The Trump administration fulfills all four marks of an authoritarian regime, including rejecting democratic rules and norms, attacking the legitimacy of political opponents, condoning violence against political opponents and people of color, and curtailing civil liberties of opponents and the media.

  • Franciscan Fr. Larry Hayes holds a sign during a protest outside the federal building in Newark, New Jersey, Sept. 4, in support of humane immigration reform. (CNS/Octavio Duran)

  • Police clash with anti-government protesters at Hong Kong's international airport Aug.13. Pro-democracy demonstrators severely crippled operations at the airport for a second day, forcing authorities to cancel all remaining flights as the city's pro-Beijing leader warned that the protesters had pushed events onto a "path of no return." (CNS/Reuters/Thomas Peter)

  • Demonstrators celebrate in the streets of San Juan after Puerto Rican Gov. Ricardo Rossello announced his resignation late July 24 amid a torrent of protests over vulgar, mean-spirited texting conversations recently made public across the island. (CNS/Reuters/Marco Bello)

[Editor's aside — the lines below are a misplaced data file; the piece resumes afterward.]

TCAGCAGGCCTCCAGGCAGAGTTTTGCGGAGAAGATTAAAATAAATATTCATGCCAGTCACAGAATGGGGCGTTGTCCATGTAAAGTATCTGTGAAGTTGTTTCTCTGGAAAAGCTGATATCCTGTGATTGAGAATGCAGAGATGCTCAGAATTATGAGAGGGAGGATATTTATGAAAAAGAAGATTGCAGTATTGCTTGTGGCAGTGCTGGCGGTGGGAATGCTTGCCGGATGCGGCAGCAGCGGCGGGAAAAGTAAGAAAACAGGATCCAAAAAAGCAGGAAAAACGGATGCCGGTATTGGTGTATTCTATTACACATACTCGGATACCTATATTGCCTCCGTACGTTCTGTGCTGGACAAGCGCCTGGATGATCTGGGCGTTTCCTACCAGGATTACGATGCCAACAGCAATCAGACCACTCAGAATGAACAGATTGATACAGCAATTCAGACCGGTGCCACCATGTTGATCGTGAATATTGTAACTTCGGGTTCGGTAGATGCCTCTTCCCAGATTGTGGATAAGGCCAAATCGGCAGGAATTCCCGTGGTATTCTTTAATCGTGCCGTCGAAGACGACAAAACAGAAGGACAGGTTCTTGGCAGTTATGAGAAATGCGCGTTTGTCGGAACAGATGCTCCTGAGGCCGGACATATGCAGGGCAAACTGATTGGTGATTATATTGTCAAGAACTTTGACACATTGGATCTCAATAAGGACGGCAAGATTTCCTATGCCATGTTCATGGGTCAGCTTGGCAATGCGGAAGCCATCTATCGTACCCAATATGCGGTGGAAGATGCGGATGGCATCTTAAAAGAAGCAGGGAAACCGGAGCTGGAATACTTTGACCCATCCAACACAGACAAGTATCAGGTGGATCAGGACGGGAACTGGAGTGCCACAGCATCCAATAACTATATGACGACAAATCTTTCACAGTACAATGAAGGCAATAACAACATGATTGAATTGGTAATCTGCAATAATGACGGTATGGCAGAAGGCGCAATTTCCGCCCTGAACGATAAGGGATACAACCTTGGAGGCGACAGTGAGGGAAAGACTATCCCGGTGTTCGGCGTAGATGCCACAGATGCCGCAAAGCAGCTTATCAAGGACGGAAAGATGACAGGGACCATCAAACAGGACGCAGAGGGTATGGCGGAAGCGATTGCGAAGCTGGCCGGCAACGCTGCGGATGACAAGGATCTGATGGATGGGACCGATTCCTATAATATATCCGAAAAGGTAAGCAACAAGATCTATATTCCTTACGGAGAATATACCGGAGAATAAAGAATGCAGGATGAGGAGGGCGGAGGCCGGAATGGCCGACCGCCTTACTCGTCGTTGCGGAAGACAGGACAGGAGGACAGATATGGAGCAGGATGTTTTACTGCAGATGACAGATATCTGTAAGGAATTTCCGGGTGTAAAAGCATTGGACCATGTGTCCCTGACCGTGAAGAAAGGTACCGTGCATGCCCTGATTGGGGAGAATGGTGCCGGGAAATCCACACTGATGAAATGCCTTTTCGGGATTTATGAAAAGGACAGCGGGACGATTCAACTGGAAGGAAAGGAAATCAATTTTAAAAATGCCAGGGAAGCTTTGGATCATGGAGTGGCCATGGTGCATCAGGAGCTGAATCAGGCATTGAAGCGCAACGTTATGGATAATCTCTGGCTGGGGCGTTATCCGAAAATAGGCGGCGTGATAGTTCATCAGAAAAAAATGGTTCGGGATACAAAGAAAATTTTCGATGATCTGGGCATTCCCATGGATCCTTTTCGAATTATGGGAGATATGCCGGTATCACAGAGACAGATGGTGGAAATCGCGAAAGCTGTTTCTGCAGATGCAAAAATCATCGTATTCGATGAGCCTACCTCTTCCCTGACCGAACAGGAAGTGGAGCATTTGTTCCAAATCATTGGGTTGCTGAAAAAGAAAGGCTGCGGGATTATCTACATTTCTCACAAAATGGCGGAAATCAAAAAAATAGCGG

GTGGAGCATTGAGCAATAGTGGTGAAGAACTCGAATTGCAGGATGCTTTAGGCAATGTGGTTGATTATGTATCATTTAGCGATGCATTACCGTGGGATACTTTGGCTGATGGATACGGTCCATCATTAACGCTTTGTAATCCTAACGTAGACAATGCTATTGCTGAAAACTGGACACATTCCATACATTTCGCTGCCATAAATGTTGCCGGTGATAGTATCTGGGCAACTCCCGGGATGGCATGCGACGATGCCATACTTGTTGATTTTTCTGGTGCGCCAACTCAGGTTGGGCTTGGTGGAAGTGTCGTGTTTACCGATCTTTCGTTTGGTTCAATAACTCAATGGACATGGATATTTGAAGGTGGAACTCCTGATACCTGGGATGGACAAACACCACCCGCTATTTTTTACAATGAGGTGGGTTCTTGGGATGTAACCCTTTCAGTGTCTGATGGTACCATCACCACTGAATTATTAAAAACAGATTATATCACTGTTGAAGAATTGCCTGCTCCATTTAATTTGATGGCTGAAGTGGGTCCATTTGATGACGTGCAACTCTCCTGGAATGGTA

An ecosystem of deceitful authoritarianism, white Christian nationalism and corruption erode the conditions of the possibility of free and fair elections, government for the common good, creating a green economy, and caring for the most vulnerable among us.

The warnings begin at the rejection of democratic rules and norms, such as the president's welcoming of Russian meddling in the 2016 and 2020 elections, threats to human rights and the International Criminal Court, obstruction of justice detailed in Volume II of the Mueller report and the administration's uniform obstruction of Congress performing its constitutional duties.

Far from being devoted to the rule of law, Citizens for Responsibility and Ethics in Washington (CREW) reports over 2,300 conflicts of interest in the current presidential administration. The extent of Donald Trump's personal financial gain through the office of the president obliterates any credible sense of upholding the emoluments clauses of the U.S. Constitution.